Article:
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NEW YORK

Swede speaks out on false NY sex crimes

One of the two Swedish businessmen who were cleared of sexual assault charges leveled by a teenager in New York has spoken out about the ordeal, labelling the accusations a “complete fabrication”.

Swede speaks out on false NY sex crimes

“Luckily there was concrete evidence in the form of surveillance cameras, witnesses, and pass cards to the hotel that proved the whole story was a complete fabrication,” one of the formally accused men, Niklas Adalberth, 30, told Swedish business magazine Veckans Affärer on Thursday.

Adalberth and Jens Saltin, 31, were charged with the of molesting a 19-year-old woman in a luxury hotel in New York in early February.

They were accused of straddling the victim, tearing off her clothes, and fondling her breasts, however the charges were cleared in late February.

Referred to in the Swedish media as an “IT-millionaire”, the co-founder the e-payments company Klarna verified that the whole story was false, and that there was no basis to the accusations.

“Jens Saltin and I had been in San Francisco and met up with some friends in New York. The next day we were falsely accused for something we hadn’t done, something that was completely foreign to everything we stand for,” he said.

Adalberth described the ordeal as a “Kafka-esque nightmare”, yet was happy with the way the incident was handled and put to rest.

“Klarna handled this very professionally. The staff was informed immediately and all the big customers were contacted,” he said.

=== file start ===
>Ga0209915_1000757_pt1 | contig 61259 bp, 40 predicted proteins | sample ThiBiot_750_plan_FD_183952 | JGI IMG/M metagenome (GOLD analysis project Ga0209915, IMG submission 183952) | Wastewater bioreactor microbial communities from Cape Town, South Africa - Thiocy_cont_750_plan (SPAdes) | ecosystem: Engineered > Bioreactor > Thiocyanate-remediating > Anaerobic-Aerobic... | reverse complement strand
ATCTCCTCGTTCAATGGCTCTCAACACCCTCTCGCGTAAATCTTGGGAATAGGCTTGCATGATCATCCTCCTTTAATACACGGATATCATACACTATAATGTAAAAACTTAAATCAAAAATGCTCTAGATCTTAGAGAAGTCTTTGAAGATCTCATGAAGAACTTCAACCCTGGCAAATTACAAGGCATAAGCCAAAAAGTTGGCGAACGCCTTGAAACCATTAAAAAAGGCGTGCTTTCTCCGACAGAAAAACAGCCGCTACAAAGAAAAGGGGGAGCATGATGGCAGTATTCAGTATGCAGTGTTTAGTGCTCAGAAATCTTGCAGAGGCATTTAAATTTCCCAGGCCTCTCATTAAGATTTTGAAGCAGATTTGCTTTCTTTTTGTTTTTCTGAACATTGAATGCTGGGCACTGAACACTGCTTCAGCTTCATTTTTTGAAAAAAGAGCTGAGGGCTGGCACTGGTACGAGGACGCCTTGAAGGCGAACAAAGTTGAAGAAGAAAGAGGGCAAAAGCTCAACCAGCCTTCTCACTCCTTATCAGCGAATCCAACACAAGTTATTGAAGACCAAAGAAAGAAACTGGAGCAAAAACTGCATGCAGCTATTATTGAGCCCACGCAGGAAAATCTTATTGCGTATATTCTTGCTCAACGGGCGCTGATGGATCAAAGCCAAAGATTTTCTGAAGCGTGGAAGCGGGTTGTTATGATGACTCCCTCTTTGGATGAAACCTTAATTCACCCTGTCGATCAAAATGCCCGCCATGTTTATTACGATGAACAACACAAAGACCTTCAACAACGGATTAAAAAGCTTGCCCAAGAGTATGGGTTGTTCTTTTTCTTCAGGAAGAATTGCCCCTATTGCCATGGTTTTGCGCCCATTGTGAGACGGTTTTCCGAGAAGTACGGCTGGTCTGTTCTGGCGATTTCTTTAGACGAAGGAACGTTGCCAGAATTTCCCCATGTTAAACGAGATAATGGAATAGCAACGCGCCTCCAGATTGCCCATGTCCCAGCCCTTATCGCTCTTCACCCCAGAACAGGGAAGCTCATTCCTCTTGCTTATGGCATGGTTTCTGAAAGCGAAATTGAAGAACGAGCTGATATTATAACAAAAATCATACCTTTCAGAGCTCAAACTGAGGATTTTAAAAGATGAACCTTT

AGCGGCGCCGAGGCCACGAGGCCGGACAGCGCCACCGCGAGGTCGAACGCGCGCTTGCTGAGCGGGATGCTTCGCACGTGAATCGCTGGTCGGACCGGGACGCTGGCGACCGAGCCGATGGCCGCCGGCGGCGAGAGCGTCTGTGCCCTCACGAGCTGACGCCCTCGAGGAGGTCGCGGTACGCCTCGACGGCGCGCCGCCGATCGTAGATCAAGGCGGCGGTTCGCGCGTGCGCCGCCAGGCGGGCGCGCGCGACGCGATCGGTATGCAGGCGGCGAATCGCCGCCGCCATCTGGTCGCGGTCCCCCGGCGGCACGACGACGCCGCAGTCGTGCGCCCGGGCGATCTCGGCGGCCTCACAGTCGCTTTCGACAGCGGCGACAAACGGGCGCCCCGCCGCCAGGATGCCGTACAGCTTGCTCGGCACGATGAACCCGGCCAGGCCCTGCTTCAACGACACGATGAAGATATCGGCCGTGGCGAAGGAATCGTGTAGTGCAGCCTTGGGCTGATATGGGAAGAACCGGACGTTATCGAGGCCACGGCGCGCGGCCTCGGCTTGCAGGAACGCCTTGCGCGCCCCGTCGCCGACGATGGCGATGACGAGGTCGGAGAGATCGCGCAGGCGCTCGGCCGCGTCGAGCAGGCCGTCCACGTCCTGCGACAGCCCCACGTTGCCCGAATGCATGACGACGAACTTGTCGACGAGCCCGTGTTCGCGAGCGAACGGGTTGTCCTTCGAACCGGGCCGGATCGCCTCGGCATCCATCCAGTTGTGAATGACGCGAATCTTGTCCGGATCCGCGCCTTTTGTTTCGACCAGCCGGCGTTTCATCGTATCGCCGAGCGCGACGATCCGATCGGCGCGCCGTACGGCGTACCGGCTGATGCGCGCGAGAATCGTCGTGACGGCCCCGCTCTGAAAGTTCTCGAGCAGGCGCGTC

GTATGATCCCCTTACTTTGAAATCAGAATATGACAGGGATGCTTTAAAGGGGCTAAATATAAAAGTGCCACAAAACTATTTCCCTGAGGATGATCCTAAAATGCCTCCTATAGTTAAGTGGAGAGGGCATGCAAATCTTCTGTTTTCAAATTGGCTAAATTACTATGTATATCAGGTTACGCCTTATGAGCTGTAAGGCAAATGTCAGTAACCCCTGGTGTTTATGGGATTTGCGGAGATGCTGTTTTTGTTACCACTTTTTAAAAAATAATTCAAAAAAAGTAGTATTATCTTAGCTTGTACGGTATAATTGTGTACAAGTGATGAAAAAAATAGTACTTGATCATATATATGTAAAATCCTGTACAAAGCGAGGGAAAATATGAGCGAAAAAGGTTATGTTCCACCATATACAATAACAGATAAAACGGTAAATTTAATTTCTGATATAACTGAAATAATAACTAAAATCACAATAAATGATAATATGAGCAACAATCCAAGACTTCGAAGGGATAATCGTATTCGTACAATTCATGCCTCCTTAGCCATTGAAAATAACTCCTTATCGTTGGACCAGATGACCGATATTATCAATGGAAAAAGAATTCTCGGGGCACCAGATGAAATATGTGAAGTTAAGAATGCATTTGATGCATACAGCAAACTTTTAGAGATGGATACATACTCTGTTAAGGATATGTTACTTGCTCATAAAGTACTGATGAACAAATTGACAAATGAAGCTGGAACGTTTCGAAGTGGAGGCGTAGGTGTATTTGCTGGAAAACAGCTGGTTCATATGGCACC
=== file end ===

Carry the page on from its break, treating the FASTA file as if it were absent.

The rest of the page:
Based in Sweden, Klarna AB employs more than 600 people and has operations in Sweden, Norway, Finland, the Netherlands, Germany and Israel.

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POLICE

Swedish police officers praised by New Yorkers

A video has emerged of Swedish off-duty police officers breaking up a violent fight on the New York subway.

Swedish police officers praised by New Yorkers
The Swedish police heroes meet with NYPD heads. Photo: New York Police Department/TT

As The Local reported on Thursday, the Swedish officers, who are all in their twenties, were on their way to see a show on Broadway when they heard the operator of the train call for help over the intercom from any police officers who might be on the train.

When Samuel Kvarzell, Erik Näslund, Markus Åsberg and Eric Jansberger got to the front of the train, they saw a homeless man being attacked as passengers looked on. The group managed to restrain the person who was beating him, who was also believed to be homeless, according to the New York Post.

On Friday the four Swedes met with NYPD Police Commissioner William Bratton, who praised their resourcefulness.

“We are guests of the New York Police until Sunday,” Åsberg told Swedish news wire TT, and added: “We're a bit surprised at all the attention”.

In a video filmed by a New York resident and published on YouTube, the Swedes are heard asking if the suspected culprit is injured, while restraining him.

In the US, where police violence is a hot debate, many have taken to social media to suggest that NYPD should employ Swedish officers in the future.

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